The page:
Fig. 2. Development of lossless coding.

Thus, in addition to working on ways to reduce the amount of information used in reproducing sound, I would also like to research ways of making the best use of broadband. To this end, I believe there is a need to research the relationship between sound and people from both the neurological and physiological perspectives to determine, for example, what techniques can be used to enable humans to hear pleasing sounds (Fig. 3).

Fig. 3. Coordinating music processing with physical responses.

Technologies contributing to the world at large

—Could you tell us how you became involved in compression research and what, if any, hardships you have experienced in your work?

What I was doing during my university days was completely different from my current research. At that time, I had a vague and worrisome feeling that whatever I took great pains to research might in the end have no use for anyone and make no contribution to the world. Thus, if I was to find employment, I had a strong desire to do something that would shake up the world.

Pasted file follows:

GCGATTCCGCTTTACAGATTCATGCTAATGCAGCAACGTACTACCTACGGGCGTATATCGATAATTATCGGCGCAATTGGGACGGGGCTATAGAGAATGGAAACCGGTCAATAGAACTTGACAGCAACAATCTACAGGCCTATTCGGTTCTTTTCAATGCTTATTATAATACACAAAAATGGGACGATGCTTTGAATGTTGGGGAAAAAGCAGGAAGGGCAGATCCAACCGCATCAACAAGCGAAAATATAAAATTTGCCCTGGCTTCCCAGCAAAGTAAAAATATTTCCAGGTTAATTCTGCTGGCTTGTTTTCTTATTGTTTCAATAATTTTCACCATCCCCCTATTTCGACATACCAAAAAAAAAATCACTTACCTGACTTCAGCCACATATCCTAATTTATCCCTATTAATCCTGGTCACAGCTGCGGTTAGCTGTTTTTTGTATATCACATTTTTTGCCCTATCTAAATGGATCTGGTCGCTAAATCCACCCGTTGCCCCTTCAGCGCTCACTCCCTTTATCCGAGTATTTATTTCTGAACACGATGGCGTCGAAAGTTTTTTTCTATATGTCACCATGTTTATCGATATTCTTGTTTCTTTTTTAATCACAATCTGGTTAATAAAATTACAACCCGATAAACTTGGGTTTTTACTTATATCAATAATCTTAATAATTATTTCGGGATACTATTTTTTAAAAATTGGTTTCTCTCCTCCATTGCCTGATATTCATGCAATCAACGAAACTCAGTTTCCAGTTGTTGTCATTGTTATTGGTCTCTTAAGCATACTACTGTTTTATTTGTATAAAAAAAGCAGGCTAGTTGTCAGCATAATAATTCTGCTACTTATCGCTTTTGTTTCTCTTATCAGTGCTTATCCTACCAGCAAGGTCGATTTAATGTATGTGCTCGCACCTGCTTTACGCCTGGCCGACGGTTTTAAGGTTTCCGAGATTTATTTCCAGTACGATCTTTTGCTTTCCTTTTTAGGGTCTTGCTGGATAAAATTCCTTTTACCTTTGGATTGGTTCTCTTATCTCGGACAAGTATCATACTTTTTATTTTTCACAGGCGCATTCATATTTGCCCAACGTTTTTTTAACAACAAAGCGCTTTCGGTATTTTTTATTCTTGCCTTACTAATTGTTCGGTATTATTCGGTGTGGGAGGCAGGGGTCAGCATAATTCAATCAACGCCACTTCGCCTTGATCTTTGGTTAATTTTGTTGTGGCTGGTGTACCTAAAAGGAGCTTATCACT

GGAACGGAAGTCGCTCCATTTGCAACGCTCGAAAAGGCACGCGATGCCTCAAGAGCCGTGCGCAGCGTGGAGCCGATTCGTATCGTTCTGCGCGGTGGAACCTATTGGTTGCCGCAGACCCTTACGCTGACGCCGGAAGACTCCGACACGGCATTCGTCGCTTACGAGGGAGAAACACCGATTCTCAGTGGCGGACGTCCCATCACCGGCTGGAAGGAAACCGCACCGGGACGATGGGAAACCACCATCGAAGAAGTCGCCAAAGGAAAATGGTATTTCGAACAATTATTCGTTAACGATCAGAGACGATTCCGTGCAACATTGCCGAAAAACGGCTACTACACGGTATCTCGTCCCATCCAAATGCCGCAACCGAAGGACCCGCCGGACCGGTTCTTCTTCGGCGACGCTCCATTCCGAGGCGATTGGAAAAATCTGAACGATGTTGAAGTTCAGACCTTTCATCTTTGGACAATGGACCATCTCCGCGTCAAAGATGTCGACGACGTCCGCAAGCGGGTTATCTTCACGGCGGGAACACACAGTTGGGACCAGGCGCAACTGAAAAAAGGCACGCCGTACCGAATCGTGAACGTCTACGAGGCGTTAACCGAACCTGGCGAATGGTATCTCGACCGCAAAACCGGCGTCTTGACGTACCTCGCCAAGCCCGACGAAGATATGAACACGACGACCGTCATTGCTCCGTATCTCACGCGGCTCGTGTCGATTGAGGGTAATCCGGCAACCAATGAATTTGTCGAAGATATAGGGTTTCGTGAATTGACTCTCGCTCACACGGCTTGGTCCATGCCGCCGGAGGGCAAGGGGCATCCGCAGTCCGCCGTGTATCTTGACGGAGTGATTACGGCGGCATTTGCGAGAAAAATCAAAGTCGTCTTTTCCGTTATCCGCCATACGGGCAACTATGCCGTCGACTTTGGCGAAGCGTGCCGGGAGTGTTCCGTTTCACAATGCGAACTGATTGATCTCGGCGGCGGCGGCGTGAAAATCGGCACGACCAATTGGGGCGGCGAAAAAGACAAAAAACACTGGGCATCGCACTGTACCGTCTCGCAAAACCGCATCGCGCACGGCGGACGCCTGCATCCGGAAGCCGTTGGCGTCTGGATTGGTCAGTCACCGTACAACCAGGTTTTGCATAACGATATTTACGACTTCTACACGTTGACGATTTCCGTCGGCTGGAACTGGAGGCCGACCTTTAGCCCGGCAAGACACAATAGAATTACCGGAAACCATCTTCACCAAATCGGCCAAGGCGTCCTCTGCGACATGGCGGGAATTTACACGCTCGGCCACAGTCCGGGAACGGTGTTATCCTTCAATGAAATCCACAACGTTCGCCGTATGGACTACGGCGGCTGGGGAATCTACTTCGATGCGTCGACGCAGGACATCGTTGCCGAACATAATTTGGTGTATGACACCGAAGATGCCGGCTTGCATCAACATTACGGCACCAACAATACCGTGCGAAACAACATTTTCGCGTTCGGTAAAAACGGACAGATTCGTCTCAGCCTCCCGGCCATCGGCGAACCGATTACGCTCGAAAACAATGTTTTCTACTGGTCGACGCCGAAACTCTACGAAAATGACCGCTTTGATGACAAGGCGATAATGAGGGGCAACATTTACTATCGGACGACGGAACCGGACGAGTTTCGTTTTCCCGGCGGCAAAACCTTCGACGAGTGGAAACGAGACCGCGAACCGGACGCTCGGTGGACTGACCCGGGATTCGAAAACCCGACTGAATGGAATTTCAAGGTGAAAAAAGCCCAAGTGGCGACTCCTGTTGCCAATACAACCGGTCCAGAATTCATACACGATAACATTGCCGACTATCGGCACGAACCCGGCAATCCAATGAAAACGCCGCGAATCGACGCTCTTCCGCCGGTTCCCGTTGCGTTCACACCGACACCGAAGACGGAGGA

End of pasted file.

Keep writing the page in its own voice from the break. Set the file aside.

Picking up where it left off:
Fortunately, upon graduating, I was able to enter NTT, where I soon heard a talk given by Yasushi Takahara, the director of NTT R&D Headquarters at that time. In his talk, he said: “In ten years time, I would like to create a mobile phone that can be slipped into the front pocket of a shirt.” I was very impressed with these words, and among the various technical problems that had to be solved to realize this dream, I selected digital speech compression as my research theme. In this regard, NTT could already boast world-class achievements in speech analysis technology, and lots of attention was being paid to this technology with the idea that it might be applicable to future digital mobile phones on a worldwide basis. Furthermore, as I consider myself to be a frugal character who likes to eliminate waste wherever I can, a research theme that compresses speech and uses only as much information as necessary was a perfect fit for me.